China is the world’s largest consumer of coal, but it also has more wind and solar generation capacity than any other country in the world. This is just one insight drawn from the new and updated edition of Key World Energy Statistics (KWES) released by the IEA. The new version of KWES still provides headline data on all fuels, and now also contains additional information highlighting the rapid growth of renewable technologies, for example that in four countries wind generation provided more than 10% of all electricity, with solar providing more than 5% in two countries.

A German think tank believes lack of political will could be among the reasons South Africa has not embraced renewable energy to solve its energy crisis despite its potential.

The 2017 edition of the BP Statistical Review of World Energy, shows global energy markets continuing to undergo long-term changes as they also adapt to nearer-term price challenges.

Low energy supply, complete with shortages, high costs and poor access, remains major impediments to Africa’s social and economic progress. The African Union’s Agenda 2063 commits to fast-tracking modern, efficient, reliable and cost effective renewable energy for all households, businesses, industries and institutions.

The share of the world's electricity generated by coal is expected to fall to about 30 percent from approximately 40 percent in 2015 as the use of lower-emission energy sources including natural gas, nuclear and renewables increases says this report.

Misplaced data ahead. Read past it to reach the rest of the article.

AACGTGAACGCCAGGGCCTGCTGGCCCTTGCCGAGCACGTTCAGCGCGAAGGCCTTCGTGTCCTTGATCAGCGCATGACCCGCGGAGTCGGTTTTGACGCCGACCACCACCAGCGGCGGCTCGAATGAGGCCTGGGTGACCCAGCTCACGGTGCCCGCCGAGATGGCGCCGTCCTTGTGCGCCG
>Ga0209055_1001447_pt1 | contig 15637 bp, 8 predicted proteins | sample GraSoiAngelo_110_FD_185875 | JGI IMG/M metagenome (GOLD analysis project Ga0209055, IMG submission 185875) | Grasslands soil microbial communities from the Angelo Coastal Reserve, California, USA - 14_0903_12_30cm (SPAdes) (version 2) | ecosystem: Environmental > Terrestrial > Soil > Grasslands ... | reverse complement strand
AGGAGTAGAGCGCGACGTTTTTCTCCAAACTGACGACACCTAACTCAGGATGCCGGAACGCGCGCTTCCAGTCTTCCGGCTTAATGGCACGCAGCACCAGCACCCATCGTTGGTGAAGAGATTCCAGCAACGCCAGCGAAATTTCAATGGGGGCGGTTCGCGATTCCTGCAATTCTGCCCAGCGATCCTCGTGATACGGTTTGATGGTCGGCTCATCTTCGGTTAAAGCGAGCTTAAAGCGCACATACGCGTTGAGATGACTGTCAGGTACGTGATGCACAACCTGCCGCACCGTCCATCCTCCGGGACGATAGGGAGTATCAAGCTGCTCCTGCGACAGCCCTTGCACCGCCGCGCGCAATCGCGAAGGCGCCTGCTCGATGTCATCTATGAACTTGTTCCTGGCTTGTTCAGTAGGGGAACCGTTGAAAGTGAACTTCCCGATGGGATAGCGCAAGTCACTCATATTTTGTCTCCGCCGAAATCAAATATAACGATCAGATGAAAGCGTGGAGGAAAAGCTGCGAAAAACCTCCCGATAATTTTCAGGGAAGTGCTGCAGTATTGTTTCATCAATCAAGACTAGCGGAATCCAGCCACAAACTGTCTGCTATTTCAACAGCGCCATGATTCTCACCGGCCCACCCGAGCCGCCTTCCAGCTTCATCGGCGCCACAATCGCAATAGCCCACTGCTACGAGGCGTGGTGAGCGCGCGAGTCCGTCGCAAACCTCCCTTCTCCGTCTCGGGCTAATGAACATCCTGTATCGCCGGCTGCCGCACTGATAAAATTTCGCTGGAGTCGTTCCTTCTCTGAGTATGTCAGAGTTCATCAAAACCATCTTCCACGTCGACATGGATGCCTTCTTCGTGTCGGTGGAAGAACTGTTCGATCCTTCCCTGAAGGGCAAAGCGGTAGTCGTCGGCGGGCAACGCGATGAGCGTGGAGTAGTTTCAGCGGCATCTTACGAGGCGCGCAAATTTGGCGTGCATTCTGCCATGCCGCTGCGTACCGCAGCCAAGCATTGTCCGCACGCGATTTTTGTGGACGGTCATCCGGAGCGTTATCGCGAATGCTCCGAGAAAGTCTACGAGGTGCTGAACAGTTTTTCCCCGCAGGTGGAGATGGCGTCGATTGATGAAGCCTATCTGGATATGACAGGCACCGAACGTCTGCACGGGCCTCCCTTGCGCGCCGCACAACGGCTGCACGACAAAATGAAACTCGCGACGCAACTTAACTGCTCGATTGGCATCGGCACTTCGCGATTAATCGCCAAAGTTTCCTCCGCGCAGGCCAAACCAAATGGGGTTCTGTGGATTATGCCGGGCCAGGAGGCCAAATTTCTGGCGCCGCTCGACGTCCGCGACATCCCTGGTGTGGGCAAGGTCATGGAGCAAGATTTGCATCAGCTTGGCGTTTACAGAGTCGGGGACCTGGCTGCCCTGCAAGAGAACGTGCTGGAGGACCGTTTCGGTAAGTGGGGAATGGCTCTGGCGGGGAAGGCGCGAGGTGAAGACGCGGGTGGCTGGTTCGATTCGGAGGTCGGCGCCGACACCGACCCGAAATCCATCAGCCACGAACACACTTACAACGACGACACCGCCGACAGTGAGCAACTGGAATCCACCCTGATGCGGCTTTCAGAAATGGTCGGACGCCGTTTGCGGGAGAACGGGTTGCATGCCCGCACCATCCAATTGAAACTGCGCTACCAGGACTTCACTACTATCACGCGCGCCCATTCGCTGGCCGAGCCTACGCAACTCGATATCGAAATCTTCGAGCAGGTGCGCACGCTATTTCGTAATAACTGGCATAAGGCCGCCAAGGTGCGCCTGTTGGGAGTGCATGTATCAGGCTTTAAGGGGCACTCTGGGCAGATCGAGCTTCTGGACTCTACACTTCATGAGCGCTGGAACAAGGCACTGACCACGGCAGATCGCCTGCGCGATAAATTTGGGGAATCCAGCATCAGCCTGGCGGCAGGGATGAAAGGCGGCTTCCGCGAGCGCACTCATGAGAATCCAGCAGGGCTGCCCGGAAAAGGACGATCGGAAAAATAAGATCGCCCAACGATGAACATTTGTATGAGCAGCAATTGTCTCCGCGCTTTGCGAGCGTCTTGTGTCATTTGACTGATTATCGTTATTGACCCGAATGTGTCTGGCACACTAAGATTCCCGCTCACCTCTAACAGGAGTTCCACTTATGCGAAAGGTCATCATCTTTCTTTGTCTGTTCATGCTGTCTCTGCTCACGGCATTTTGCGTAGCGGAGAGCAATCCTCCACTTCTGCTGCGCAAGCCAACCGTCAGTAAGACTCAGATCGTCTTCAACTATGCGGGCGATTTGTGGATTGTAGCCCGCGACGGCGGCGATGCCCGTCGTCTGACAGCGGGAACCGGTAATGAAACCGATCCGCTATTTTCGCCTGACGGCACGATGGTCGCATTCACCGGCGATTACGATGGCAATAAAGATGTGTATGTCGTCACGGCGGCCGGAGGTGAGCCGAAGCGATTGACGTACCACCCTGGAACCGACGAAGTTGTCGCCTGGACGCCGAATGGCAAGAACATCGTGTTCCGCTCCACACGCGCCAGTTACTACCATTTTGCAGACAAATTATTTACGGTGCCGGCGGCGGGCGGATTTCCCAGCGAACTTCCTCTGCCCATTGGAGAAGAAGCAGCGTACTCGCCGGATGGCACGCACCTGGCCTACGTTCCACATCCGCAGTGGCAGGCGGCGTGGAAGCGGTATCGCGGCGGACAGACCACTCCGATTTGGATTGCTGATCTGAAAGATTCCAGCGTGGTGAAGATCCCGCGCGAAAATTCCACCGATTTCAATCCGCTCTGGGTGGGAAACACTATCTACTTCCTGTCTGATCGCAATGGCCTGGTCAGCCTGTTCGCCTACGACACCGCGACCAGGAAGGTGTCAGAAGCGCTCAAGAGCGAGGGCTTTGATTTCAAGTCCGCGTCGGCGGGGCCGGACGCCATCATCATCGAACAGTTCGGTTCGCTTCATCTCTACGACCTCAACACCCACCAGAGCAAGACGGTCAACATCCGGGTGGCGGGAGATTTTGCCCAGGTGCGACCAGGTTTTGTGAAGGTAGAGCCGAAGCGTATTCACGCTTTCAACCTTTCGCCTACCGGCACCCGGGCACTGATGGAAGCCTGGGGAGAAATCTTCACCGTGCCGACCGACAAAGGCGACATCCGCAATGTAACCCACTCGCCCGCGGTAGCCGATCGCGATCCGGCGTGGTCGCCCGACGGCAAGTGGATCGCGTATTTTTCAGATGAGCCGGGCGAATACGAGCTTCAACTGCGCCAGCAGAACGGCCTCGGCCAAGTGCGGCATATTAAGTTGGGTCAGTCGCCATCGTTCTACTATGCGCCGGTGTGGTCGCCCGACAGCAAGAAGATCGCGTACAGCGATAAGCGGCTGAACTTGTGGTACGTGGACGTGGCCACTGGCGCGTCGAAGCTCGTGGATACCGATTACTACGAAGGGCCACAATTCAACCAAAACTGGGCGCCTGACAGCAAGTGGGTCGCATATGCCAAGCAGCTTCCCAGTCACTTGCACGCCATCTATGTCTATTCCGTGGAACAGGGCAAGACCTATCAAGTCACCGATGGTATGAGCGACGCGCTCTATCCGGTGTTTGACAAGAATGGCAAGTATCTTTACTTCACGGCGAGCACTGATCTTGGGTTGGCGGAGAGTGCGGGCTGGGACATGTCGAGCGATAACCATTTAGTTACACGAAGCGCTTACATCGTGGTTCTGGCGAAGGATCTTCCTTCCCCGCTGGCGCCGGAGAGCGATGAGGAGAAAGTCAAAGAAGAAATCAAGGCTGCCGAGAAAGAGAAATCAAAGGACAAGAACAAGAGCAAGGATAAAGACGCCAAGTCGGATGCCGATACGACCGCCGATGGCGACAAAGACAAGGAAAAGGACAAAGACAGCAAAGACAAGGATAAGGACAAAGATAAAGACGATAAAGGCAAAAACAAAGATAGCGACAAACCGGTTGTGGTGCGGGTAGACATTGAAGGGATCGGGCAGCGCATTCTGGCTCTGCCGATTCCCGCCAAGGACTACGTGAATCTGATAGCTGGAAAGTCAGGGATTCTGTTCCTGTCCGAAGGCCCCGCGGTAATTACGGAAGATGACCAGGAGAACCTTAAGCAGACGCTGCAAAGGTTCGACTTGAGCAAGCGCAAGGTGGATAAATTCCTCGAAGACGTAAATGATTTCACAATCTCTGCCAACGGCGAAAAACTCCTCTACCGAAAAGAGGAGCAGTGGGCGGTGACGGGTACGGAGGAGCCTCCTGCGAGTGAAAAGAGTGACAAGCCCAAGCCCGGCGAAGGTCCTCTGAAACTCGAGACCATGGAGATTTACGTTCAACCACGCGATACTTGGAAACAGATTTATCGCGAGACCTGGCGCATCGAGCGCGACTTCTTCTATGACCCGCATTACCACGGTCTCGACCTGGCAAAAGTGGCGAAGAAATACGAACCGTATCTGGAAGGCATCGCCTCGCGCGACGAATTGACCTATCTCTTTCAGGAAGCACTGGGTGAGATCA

This report presents the results of a trend assessment of global carbon dioxide (CO2) emissions from fossil fuel and cement up to 2015, and updates last year’s assessment.

World Nuclear Performance Report 2016 Asia Edition provides an up-to-date picture of the civil nuclear power sector today and how it is performing across several key metrics, with a special focus on Asia. This report was launched at Singapore International Energy Week.

This report takes stock of the power sector in India and discusses the interventions required to achieve round-the-clock power supply and propose directions for stakeholders in the Indian power and energy sectors.

At the start of 2015 there were 436 operable reactors around the world and by year-end there were 439. This increase in reactor numbers came despite the retirement of seven units during the year.

Researchers are investigating a new material that might help in nuclear fuel recycling and waste reduction by capturing certain gases released during reprocessing.

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